We somehow brought the July monsoon with us from the north. It rained in Taos and continued in Santa Fe. There they were grateful for it.
Santa Fe sits at 7,199 ft. (2,194 m.), making it the highest capital in the United States. It’s also the oldest capital in the country—founded in 1607 as the governmental seat of a then territory of Nueva España (New Spain). Santa Fe has only been part of the U.S. since 1848, when New Mexico was annexed.
Santa Fe is best known for its history and its arts scene. It’s the third biggest art market in the country after New York and LA—that’s pretty remarkable considering it’s a town of about 68,000 people.
My day in Santa Fe was made possible by the Santa Fe Travelers, a couple Juno and I connected with online just days before. Without their hospitality, we probably would have just blown through town, experiencing 10% of what we had.
We were lucky enough to catch the press-only opening of the new exhibit at Site Santa Fe. It’s a contemporary art museum and I don’t want to categorize it any more because of the wide variety of installments that go in there. They describe themselves as a “dynamic platform for the production and presentation of artistic and curatorial innovation.”
We got a preview of MO RE AL—or More Real?—the Stephen Colbert-inspired themed work dealing with “Truthiness” in the modern era.
On the way out of the first installment (which I saw last) I remember leaving saying, “I don’t know what’s real anymore.”
I think I proved their point just then. Inside you witness “fabrications of fabrications” like the weapons of mass destruction in addition to totally manufactured life stories in a variety of media.
In one of my favorite installments we are previewed to a video of the subjects in Velázquez’s Las Meninas, history’s most analyzed painting.
More Real? Art in the Age of Truthiness runs through January 6th, 2013 at Site Santa Fe. For more info: http://www.sitesantafe.org/
Santa Fe is loaded with history, but the first thing you’ll notice is the architecture. Much of the old town is done up in either pueblo style with real adobe or the Pueblo Revival Style architecture. The Palace of the Governors is the most prominent building—the oldest continuously occupied public building in the United States. It dates from 1610.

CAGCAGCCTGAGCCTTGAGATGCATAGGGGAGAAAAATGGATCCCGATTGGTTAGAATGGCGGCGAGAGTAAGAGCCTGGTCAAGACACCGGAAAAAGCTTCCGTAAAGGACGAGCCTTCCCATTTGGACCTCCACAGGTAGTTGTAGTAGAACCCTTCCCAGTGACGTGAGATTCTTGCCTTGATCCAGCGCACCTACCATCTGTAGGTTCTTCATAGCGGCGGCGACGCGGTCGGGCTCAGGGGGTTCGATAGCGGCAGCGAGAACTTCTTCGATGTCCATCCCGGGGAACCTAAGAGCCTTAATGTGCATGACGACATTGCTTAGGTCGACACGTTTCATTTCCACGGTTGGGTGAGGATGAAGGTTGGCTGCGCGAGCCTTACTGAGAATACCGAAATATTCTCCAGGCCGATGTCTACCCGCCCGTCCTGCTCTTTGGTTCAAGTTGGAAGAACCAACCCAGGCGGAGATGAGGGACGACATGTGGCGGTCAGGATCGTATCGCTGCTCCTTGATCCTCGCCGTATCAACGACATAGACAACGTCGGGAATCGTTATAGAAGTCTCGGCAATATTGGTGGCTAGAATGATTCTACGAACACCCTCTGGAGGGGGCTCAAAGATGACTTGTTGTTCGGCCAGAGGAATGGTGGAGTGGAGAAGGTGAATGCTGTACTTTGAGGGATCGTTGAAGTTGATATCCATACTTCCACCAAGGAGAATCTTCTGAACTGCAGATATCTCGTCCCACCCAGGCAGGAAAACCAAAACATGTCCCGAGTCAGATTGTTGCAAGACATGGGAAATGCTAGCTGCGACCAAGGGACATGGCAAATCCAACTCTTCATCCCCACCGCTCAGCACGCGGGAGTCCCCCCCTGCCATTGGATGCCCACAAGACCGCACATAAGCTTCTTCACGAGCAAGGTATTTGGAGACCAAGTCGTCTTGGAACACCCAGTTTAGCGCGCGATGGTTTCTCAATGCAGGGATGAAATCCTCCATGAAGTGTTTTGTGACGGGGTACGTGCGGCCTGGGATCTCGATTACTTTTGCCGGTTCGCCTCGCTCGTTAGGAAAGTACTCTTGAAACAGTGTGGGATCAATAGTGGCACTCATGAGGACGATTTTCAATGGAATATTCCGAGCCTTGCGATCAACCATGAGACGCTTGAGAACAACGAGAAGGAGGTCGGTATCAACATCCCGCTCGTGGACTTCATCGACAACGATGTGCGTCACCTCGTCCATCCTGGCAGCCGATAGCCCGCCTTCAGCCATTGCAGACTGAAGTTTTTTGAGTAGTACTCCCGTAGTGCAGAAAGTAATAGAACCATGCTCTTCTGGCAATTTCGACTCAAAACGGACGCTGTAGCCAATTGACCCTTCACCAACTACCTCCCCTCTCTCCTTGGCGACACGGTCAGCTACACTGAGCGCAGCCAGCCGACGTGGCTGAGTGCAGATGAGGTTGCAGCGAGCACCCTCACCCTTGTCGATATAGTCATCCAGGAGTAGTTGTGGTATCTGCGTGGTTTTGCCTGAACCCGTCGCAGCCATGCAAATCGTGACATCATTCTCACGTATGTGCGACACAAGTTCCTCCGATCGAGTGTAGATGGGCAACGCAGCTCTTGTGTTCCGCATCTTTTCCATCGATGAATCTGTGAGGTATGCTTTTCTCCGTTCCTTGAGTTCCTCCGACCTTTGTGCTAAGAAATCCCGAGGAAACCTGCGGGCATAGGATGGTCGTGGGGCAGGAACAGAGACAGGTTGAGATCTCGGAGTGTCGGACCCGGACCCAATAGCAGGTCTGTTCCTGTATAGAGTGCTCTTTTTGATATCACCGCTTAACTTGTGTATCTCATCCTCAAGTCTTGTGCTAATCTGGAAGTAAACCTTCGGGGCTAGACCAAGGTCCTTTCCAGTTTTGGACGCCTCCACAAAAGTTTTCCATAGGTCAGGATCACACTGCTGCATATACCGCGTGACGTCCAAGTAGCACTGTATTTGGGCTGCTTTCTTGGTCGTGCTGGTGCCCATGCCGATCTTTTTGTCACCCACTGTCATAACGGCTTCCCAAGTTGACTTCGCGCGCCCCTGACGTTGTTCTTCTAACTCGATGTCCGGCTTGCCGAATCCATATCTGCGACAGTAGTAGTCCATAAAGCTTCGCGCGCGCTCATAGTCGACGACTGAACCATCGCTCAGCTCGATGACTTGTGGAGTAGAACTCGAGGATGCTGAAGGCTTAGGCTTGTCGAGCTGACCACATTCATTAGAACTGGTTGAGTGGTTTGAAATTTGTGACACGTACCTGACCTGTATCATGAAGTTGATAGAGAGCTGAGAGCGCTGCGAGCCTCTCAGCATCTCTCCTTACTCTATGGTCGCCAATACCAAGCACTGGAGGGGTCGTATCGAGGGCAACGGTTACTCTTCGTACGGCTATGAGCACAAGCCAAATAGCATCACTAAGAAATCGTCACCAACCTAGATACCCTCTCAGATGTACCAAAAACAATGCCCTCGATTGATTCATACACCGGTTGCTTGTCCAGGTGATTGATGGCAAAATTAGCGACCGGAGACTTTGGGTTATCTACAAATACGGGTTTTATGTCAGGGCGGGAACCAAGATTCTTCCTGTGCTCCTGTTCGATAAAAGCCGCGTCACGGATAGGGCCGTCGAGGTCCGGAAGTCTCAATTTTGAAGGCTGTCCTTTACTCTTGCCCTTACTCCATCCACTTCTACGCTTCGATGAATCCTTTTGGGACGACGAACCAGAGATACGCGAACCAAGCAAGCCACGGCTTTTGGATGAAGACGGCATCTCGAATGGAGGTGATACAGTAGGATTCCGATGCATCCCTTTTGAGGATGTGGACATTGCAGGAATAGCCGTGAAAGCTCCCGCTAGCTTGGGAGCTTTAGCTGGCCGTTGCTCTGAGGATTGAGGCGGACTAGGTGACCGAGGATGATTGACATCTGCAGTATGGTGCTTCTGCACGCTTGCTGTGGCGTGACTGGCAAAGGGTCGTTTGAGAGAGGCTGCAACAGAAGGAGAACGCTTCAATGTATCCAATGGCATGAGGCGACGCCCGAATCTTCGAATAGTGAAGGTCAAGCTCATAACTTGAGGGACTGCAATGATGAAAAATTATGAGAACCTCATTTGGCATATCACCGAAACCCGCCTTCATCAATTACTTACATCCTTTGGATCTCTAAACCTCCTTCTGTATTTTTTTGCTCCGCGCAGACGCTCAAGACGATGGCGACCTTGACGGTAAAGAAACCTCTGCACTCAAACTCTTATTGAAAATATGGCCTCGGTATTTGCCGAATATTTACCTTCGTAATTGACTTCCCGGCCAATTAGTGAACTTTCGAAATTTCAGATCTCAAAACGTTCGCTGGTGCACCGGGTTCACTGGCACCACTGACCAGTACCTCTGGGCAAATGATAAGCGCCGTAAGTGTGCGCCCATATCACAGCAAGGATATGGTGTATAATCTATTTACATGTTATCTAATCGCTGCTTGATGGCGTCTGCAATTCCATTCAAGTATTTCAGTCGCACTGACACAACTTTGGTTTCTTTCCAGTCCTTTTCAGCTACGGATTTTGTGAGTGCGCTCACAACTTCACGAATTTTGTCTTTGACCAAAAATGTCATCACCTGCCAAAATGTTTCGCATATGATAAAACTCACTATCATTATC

Nearby, the Spanish colonial mission church San Miguel is said to be the oldest church in the United States built between approximately 1610 and 1626. It stands beside De Vargas Street House—thought to be the oldest house in the country.
We walked past 109 East Palace. This is the address where recruited scientists of the Manhattan Project first reported to when they arrive in Santa Fe. They had little idea as to the exact reason for their enlistment, but most followed instructions and lived as virtual prisoners of the U.S. Government for the following couple years in nearby Los Alamos.
Billie and Steve drove us up Canyon Road—Santa Fe’s half-mile strip of over 80 art galleries—telling us how it used to be in the past (farmland and a muddy gully). They pointed out the Acequia Madre (“Mother Ditch”), the mini-canal running one block to the south that used to irrigate the fields. Today Canyon Road is especially buzzing on Friday evening when most galleries have an open house.
We passed million dollar homes hidden behind adobe walls near one home which still produces fire wood—same as the old days except instead of delivering by donkey, they throw the wood in the back of a pickup. It may be an urban legend, but it’s thought the donkey used to go down into town themselves and people would just take wood as needed and leave the money in a satchel.
Chef David explained to us a little about New Mexican cuisine. He isn’t originally from the southwest, but he’s embraced the chile and its numerous uses in the regional dishes. His menu at Blue Corn is creative, delicious and fun. I’m not usually a hot dog ordering guy, but he makes them homemade from 100% beef and accompanies them with homemade chips.
If you’re not from New Mexico, try the stuffed sopaipillas. But really, everything he brought out to us was fantastic. He’s got such a passion for food and I respect anyone who is that enthusiastic about his life’s work. The in-house brewed beers, from the Atomic Blonde to the Road Runner IPA, stand up to (and pair well with) any of the dishes.
Don’t be turned off by Blue Corn’s Brewery location (the Café is downtown). If you’ve got wheels, head out to Southside to enjoy the local specialties and the fantastic beer.
We stayed at the Santa Fe Sage Inn—which is a great value. It’s not a chain and the location is just a few minutes walk from downtown (or take their free shuttle). Free WiFi, breakfast, and pool too. Rooms go for around $100 per night. More info: http://santafesageinn.com/index.html
The next morning we visited the New Mexico State Capitol Building—which is pretty much a free Art Museum. This symbolizes what art means to this state. Art and artists are everywhere—and they have been for centuries. The capitol’s four stories are filled with New Mexico-only artists.
The last time I visited Santa Fe I was eight, and the State House was at the top of my sightseeing list. I knew it was only one of ten state capitol buildings without an external dome. It was refurbished in the 90’s and you shouldn’t leave Santa Fe without at least a quick run through.
Another fun fact—from above you can see the building is formed in the shape of the zia sun symbol—used on the state flag.